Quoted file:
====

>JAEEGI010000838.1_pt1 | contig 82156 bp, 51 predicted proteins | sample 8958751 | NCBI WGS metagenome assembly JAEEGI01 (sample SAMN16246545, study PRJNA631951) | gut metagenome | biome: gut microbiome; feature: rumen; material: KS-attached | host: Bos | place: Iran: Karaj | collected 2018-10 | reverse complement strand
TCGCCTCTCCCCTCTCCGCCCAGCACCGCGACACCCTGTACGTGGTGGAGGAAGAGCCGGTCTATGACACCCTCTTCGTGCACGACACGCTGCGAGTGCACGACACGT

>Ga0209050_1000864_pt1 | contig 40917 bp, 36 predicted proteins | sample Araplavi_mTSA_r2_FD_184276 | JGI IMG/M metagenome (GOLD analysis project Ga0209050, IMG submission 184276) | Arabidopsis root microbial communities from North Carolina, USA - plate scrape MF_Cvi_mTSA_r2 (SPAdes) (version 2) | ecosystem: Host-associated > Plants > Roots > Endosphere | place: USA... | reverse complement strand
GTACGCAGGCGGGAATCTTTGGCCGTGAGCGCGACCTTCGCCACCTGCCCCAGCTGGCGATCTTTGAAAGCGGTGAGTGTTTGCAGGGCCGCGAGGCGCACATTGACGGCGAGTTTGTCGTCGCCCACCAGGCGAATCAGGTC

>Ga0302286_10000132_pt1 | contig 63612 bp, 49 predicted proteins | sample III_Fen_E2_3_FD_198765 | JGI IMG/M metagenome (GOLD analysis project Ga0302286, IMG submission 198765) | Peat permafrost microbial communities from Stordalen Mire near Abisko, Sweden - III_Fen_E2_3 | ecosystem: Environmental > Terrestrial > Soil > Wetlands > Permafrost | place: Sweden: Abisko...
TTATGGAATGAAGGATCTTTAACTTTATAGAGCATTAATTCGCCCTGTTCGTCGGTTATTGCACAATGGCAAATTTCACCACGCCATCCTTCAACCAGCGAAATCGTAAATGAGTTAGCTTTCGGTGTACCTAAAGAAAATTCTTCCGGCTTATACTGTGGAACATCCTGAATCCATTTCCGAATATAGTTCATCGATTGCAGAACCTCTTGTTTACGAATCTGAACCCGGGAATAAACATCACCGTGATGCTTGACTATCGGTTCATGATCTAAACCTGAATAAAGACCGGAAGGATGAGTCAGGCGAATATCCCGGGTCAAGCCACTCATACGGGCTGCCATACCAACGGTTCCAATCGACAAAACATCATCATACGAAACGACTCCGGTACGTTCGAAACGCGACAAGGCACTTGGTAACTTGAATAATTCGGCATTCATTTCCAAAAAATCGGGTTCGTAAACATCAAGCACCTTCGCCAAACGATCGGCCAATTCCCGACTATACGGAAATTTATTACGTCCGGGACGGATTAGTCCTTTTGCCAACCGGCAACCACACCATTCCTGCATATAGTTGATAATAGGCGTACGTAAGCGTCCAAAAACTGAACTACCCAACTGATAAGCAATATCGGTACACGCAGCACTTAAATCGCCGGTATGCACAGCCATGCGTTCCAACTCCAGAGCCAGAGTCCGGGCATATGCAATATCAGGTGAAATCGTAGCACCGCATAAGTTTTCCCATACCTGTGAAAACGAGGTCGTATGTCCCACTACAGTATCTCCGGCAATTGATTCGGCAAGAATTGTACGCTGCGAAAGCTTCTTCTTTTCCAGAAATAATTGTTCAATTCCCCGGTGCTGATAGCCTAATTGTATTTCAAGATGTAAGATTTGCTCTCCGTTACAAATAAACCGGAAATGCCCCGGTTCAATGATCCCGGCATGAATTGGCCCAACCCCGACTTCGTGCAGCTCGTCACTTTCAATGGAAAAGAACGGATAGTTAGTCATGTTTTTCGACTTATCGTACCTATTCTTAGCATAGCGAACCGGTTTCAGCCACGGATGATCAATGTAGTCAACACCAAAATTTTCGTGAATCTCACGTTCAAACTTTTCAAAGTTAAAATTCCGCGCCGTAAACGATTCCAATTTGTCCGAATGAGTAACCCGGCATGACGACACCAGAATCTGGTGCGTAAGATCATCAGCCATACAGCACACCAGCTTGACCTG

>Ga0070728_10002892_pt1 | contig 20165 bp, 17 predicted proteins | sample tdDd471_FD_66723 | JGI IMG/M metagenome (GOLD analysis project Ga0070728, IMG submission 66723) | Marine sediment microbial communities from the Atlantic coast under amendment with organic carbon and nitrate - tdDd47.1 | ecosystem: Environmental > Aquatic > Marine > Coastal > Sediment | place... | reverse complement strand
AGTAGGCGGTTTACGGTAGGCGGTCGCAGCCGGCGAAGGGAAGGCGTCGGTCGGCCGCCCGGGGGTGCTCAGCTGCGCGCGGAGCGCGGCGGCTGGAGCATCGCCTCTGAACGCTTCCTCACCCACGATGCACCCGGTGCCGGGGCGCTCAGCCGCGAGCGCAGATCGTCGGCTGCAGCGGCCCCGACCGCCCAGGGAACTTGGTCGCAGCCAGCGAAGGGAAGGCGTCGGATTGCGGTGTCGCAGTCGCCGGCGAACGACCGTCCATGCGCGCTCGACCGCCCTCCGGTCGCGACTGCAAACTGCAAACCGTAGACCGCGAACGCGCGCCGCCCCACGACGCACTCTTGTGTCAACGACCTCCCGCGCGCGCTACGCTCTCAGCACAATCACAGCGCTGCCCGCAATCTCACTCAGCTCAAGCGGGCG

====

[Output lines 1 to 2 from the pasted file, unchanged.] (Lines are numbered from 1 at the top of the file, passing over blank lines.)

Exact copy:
>JAEEGI010000838.1_pt1 | contig 82156 bp, 51 predicted proteins | sample 8958751 | NCBI WGS metagenome assembly JAEEGI01 (sample SAMN16246545, study PRJNA631951) | gut metagenome | biome: gut microbiome; feature: rumen; material: KS-attached | host: Bos | place: Iran: Karaj | collected 2018-10 | reverse complement strand
TCGCCTCTCCCCTCTCCGCCCAGCACCGCGACACCCTGTACGTGGTGGAGGAAGAGCCGGTCTATGACACCCTCTTCGTGCACGACACGCTGCGAGTGCACGACACGT